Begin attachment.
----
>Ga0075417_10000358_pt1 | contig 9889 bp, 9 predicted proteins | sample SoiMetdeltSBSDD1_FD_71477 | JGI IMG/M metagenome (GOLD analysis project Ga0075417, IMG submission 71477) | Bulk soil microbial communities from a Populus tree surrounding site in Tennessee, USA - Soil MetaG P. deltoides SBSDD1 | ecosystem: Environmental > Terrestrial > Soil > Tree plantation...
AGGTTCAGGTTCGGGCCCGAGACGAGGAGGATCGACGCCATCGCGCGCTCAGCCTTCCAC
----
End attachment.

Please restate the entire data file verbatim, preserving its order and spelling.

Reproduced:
>Ga0075417_10000358_pt1 | contig 9889 bp, 9 predicted proteins | sample SoiMetdeltSBSDD1_FD_71477 | JGI IMG/M metagenome (GOLD analysis project Ga0075417, IMG submission 71477) | Bulk soil microbial communities from a Populus tree surrounding site in Tennessee, USA - Soil MetaG P. deltoides SBSDD1 | ecosystem: Environmental > Terrestrial > Soil > Tree plantation...
AGGTTCAGGTTCGGGCCCGAGACGAGGAGGATCGACGCCATCGCGCGCTCAGCCTTCCAC